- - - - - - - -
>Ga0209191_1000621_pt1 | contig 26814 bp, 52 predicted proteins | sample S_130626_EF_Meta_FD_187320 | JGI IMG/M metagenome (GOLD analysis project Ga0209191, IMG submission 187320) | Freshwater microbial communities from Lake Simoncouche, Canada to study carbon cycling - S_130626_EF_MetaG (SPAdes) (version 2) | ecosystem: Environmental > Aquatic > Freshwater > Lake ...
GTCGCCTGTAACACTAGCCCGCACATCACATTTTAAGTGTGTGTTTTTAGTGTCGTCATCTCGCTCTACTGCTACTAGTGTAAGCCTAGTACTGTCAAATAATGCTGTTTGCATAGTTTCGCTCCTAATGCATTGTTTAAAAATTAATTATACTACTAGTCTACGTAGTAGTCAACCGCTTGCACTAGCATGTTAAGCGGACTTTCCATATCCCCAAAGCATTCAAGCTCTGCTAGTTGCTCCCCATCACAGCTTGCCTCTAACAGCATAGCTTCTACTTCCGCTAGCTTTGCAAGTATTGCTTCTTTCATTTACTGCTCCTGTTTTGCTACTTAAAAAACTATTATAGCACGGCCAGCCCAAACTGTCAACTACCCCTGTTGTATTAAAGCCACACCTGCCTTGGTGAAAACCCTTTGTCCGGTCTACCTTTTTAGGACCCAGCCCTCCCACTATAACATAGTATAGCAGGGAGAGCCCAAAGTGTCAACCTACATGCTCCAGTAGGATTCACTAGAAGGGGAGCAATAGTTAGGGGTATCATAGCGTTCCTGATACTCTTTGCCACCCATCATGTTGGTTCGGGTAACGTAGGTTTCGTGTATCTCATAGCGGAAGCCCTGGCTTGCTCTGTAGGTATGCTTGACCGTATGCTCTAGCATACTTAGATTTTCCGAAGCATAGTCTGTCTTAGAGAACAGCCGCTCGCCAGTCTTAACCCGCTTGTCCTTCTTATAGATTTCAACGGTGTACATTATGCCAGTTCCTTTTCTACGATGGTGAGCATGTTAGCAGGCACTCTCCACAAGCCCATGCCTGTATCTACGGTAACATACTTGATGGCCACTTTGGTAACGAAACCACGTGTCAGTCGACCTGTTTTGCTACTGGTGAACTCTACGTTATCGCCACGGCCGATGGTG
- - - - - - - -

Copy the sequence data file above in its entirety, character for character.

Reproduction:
>Ga0209191_1000621_pt1 | contig 26814 bp, 52 predicted proteins | sample S_130626_EF_Meta_FD_187320 | JGI IMG/M metagenome (GOLD analysis project Ga0209191, IMG submission 187320) | Freshwater microbial communities from Lake Simoncouche, Canada to study carbon cycling - S_130626_EF_MetaG (SPAdes) (version 2) | ecosystem: Environmental > Aquatic > Freshwater > Lake ...
GTCGCCTGTAACACTAGCCCGCACATCACATTTTAAGTGTGTGTTTTTAGTGTCGTCATCTCGCTCTACTGCTACTAGTGTAAGCCTAGTACTGTCAAATAATGCTGTTTGCATAGTTTCGCTCCTAATGCATTGTTTAAAAATTAATTATACTACTAGTCTACGTAGTAGTCAACCGCTTGCACTAGCATGTTAAGCGGACTTTCCATATCCCCAAAGCATTCAAGCTCTGCTAGTTGCTCCCCATCACAGCTTGCCTCTAACAGCATAGCTTCTACTTCCGCTAGCTTTGCAAGTATTGCTTCTTTCATTTACTGCTCCTGTTTTGCTACTTAAAAAACTATTATAGCACGGCCAGCCCAAACTGTCAACTACCCCTGTTGTATTAAAGCCACACCTGCCTTGGTGAAAACCCTTTGTCCGGTCTACCTTTTTAGGACCCAGCCCTCCCACTATAACATAGTATAGCAGGGAGAGCCCAAAGTGTCAACCTACATGCTCCAGTAGGATTCACTAGAAGGGGAGCAATAGTTAGGGGTATCATAGCGTTCCTGATACTCTTTGCCACCCATCATGTTGGTTCGGGTAACGTAGGTTTCGTGTATCTCATAGCGGAAGCCCTGGCTTGCTCTGTAGGTATGCTTGACCGTATGCTCTAGCATACTTAGATTTTCCGAAGCATAGTCTGTCTTAGAGAACAGCCGCTCGCCAGTCTTAACCCGCTTGTCCTTCTTATAGATTTCAACGGTGTACATTATGCCAGTTCCTTTTCTACGATGGTGAGCATGTTAGCAGGCACTCTCCACAAGCCCATGCCTGTATCTACGGTAACATACTTGATGGCCACTTTGGTAACGAAACCACGTGTCAGTCGACCTGTTTTGCTACTGGTGAACTCTACGTTATCGCCACGGCCGATGGTG